I was considering the triple meaning of Thanksgiving in the USA the other day, before the holiday. This came in handy as, not wanting to spend the holiday alone and wanting to share the best of the three, and of course the most abstract and generalizing of the three, meanings, I invited favorite friend (you know her) out to an “expensive” dinner with me on Thursday. I asked her about a week before. She wanted to know the meaning of the holiday and I told her this should be our Thanksgiving dinner discussion when we went out to dinner and she said she thought this was an excellent idea.
I took her to Sol e Luna. For three reasons:
1. This is the place I know most well and that we could even walk to. But, in the true spirit of the holiday, I asked a driver to take us instead thinking that this was even a part of the treat for her. I have little to give but this I can give.
2. I crave the pizza there like crazy. Seriously, this is the best pizza I know outside of Rome, and I have said this before. So, even if I were at home I would be craving this pizza. I even knew which one I would get…
3. She loves the pizza there as well, though it is not a part of her Rwandese flavor pallet. She still wants it. She told me she has eaten there twice in the 8 years she has lived in Kigali. The last time was two years ago. I said this is TOO LONG! She completely agrees.
So, we go on Thursday evening for this dinner. She perused the menu of 89 pizzas and got uncomfortable. She asked me what she should order. I asked her what she remembers getting before and based on this I advise her, she should get the 04 – Nobile pizza with ground and spiced beef over oyster mushrooms and onions and garlic and tomato and tomato sauce with goat and mozzarella cheese. It is one of the more expensive items on the menu. She LOVED it. I knew she would. I told her the name of this “flavor” of pizza means lord, like king. She seems proud of her taste as I tell her she should be.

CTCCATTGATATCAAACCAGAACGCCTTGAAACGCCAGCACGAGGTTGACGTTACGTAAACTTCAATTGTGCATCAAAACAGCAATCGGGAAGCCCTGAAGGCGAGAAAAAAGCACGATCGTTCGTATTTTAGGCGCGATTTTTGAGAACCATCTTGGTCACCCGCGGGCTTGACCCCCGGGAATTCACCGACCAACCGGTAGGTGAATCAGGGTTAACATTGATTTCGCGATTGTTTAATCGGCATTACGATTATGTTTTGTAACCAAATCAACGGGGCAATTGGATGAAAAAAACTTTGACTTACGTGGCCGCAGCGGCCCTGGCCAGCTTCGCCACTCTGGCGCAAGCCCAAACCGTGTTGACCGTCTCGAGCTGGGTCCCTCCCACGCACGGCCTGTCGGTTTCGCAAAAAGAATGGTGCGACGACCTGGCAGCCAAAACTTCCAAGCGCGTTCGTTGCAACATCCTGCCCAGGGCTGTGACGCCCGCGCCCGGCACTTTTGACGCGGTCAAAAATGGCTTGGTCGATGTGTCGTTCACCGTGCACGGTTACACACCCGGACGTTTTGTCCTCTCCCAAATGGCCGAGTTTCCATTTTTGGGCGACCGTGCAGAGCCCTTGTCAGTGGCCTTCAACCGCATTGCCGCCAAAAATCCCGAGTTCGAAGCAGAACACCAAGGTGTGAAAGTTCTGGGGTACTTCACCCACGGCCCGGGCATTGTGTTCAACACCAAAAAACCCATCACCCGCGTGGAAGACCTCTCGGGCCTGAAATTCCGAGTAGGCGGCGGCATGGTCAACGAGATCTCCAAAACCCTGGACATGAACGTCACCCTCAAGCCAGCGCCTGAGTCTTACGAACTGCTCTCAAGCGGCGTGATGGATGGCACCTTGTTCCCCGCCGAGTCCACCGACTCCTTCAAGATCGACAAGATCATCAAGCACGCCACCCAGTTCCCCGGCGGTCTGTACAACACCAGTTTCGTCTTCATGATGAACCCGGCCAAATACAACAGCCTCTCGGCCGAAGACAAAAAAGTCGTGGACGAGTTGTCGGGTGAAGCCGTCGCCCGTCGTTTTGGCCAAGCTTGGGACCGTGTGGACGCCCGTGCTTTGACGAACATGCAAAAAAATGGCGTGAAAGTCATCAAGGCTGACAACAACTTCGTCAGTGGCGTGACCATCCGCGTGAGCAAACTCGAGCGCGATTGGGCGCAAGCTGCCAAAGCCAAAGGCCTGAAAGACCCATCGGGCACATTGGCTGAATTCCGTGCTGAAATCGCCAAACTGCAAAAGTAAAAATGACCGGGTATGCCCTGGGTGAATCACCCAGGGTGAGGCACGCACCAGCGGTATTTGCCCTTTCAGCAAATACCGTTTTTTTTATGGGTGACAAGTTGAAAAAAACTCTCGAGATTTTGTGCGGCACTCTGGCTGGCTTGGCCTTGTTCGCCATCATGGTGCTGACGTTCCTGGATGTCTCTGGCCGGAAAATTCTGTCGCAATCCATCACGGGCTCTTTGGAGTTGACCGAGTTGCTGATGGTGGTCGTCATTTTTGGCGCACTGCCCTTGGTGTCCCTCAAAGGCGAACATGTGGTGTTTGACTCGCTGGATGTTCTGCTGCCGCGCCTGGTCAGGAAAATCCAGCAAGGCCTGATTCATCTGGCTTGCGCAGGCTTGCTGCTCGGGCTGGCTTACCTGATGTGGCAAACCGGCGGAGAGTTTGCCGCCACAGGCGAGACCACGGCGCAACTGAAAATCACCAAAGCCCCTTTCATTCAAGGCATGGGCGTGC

I order the 26 – Beatrice. “Ground” or more like shredded, to the extent that you can, salmon over tomato and goat cheese and mozzarella and tomato sauce. I ask for shredded basil on the top even though it will cost extra. They come and tell me that they are out of salmon. I could have cried. I got “thon”, tuna, instead. The pizza was good but you can never substitute tuna if you want salmon nor the other way around. My friend asked what Beatrice means. I tell her it is only a muzungu woman’s name but explain that the origin is in Latin, which necessitates the basic history of the west in order to explain, and that the base root of the word means “good” as in “beatitudes”. She likes this and thinks that yes, she is noble and I am good. I feel pleased.
I order a glass of the house red wine, the cheapest, and I end up drinking three glasses. She orders an orange Fanta but sips some of my wine. She has not had a good red wine before. I explain to her before to ready her tongue. That this is not like other drinks. She said she tried another alcohol before but that it made her tongue feel weird. So this time I prepare her. How do I do this:
Rwandans do use vinegar for things. Various things. Like cooking cabbage or for a salad. But while Nicole was still here she and I went in on the price of balsamic vinegar, which is REALLY expensive here. My friend thinks this is the best vinegar and is complicit in me drowning my salads in the stuff. So, I tell her, think of the taste of that balsamic vinegar. It's so good, right, but not something you would like to drink. She agrees. I tell her that red wine is similar and even has a similar preparation process but that it is sweeter though not sweet and therefore is best served with food. I tell her especially with her beef she should take a bit of food and then a sip of the wine and enjoy it. She says, then why don’t you just put it on the food instead. Hmmm, she really is so smart.